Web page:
Circumstances may arise that close one of our laboratories or prevent samples from being transported to your normal laboratory. In that case, our “one lab, multiple locations” system will provide you with quality testing and analysis no matter which of our laboratories your samples arrive at. Ship your sample to whichever location you can get it to, and we’ll work quickly to get testing started and results back to you. A list of our six global laboratory locations is listed below. We’ve got you covered.

Indianapolis
7451 Winton Drive
Indianapolis, IN 46268

Houston
10910 W. Sam Houston Parkway N.,
Suite 700
Houston, TX 77064-6314

Salt Lake City
3060 W. California Avenue, Suite B
Salt Lake City, UT 84104

Edmonton
5140 75th Street
Edmonton, Alberta Canada T6E 6W2

Guatemala
Calzada Atanasio Tzul 22-00 zona 12, 01012
Centro Empresarial El Cortijo II, Ofibodega 319
Guatemala City, Guatemala

Poznan
ul.Rubież 46H, 61- 612
Poznan, Poland

We will all face challenges with this crisis, but we can overcome them by working together. POLARIS Laboratories® is here when and where you need us.

Proven Impact. Proven Uptime. Proven Savings.
Let us prove it to you.

Published March 24, 2020

How to Optimize Your Asset Health

The average asset manager runs an average of approximately 10,000 hours on the asset before it’s sold. So, you’ve had your asset for a while, but it has come time to sell it. Yet, you wonder how much life is left on that asset? If you keep it for another 10,000 hours, you can save a lot of money in replacement costs and maintenance. Your asset has run well, you know its maintenance history and you ask yourself do I really need to sell it?

Deciding whether to repair or sell

Many fleets run equipment to about 80 percent of their life expectancy then sell off. But, did you know you can incorporate filter debris analysis to determine equipment reliability at that 80 percent life expectancy? If an issue is found, you can proceed with a rebuild/repair or they can sell. Things to consider when making the decision to sell:

  • Did you buy your asset used?
  • How was your asset’s maintenance history prior to you buying it?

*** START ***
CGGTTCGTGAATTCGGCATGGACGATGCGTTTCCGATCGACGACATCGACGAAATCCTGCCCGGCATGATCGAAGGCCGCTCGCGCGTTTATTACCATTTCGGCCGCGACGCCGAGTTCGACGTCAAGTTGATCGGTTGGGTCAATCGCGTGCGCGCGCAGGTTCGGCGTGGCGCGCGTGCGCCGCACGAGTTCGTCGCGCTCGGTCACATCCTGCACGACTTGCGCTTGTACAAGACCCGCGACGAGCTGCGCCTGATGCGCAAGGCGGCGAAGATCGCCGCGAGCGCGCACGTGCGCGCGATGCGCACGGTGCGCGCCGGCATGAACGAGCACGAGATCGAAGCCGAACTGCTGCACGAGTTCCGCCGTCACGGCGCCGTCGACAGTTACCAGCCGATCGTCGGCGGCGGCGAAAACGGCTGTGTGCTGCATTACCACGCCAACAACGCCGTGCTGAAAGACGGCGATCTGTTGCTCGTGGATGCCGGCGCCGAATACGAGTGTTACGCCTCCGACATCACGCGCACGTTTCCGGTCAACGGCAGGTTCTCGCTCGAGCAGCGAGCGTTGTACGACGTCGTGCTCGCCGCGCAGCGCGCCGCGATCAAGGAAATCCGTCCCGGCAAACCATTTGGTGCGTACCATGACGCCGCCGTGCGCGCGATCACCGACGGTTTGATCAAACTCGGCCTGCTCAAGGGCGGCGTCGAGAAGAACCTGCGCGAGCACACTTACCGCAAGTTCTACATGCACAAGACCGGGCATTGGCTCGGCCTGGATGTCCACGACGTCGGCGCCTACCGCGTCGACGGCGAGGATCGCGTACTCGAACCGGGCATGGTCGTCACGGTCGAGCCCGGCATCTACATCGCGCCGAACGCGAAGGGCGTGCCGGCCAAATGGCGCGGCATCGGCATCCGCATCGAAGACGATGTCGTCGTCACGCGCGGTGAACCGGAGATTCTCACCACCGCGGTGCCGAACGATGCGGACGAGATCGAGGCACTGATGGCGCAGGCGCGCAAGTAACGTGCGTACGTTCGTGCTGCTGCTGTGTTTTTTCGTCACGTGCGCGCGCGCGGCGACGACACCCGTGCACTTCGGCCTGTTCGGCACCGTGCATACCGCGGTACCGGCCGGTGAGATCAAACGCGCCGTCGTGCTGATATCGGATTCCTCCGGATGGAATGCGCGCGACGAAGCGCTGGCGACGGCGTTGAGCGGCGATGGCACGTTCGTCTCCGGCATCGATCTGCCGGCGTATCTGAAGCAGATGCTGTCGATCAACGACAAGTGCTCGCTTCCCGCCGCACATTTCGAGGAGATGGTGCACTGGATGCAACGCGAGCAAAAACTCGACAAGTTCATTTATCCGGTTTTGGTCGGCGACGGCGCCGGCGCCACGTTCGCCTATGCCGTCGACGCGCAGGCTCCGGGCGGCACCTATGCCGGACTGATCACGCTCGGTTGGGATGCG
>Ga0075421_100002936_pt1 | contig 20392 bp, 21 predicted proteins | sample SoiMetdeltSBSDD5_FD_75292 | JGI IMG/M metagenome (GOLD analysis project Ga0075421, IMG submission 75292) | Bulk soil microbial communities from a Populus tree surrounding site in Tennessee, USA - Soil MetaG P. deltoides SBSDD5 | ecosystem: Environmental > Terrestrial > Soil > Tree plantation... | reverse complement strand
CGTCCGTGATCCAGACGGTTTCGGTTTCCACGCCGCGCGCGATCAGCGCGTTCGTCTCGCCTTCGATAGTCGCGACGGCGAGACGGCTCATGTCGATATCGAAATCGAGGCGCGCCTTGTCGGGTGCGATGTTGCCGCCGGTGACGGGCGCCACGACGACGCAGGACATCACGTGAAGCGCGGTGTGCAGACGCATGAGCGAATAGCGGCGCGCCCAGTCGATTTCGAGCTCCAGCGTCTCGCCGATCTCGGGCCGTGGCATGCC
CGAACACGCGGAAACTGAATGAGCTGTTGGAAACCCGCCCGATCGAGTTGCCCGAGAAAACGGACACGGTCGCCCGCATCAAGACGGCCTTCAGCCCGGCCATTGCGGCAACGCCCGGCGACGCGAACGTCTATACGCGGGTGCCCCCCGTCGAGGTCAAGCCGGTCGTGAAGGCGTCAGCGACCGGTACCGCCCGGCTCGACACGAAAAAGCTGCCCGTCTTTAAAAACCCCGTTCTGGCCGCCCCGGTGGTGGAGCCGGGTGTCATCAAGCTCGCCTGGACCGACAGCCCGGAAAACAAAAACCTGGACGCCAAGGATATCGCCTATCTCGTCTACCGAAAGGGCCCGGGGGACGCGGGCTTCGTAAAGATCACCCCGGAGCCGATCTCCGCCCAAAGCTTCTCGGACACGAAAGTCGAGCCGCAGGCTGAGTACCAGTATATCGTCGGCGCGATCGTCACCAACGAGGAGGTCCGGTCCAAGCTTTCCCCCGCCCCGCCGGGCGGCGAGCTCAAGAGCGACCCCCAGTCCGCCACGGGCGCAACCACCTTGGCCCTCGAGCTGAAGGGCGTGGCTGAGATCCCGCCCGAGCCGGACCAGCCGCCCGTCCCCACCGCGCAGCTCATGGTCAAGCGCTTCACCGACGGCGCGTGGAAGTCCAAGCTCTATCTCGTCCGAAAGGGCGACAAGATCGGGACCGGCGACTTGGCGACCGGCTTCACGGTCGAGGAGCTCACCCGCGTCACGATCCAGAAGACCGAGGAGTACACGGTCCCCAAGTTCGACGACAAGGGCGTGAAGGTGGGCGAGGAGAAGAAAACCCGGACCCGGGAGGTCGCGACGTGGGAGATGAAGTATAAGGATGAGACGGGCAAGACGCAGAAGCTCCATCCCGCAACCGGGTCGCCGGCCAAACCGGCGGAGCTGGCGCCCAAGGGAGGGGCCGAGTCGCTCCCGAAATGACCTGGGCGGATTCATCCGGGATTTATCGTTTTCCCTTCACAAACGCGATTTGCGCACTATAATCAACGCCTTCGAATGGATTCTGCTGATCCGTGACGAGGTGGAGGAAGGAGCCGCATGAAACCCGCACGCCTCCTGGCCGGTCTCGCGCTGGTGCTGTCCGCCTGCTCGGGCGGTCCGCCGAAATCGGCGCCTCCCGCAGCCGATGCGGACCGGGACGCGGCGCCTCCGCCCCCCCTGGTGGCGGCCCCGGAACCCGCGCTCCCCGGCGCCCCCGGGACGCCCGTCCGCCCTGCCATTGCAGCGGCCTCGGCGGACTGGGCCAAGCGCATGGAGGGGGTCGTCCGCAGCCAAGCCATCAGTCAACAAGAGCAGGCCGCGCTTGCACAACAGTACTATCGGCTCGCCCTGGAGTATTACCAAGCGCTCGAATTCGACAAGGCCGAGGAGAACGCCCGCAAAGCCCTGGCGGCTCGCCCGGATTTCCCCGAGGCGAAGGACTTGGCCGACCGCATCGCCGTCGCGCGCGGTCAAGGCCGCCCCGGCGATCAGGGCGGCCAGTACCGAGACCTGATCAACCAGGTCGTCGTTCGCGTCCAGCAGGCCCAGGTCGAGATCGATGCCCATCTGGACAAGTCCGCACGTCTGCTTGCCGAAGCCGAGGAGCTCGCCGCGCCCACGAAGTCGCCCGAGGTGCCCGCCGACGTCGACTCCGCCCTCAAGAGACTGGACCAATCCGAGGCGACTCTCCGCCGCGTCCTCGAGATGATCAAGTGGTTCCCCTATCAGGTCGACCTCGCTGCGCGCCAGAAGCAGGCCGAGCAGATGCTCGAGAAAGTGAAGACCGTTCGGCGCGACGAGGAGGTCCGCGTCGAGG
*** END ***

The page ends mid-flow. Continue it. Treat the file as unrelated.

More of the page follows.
Utilizing filter debris analysis

You can utilize filter debris analysis (FDA) to determine how your asset is and how it’s holding up. Here are a couple of recommendations how to incorporate FDA into your program, depending on the estimated life expectancy:

0-20%You could characterize this as break in or, in the case of used equipment, the baseline of your equipment. What is the wear pattern in the first 20% of your usage of the asset? Submitting three filters with oil samples on regular intervals can give you a pattern.
20-80% Recommended to test only when wear metal trends are increasing, or you see a significant jump in wear metals
80%> This is what is referred to a senior asset. Submitting three filters with oil samples on regular intervals can give you a pattern. Then review to determine retesting interval based on results of the FDA results. You may find you need to sell your asset before significant maintenance will occur, or you may find your asset has plenty of life on it.
See what’s being caught in your filter

FDA is a great tool to add to your asset reliability toolbox. It compliments fluid analysis testing by seeing not just the data circulating in the oil, but what is being caught in the filter. This data is crucial to understanding the reliability of your equipment.

See how one company was able to to save more than $250,000 by performing the testing and avoiding gearbox replacements.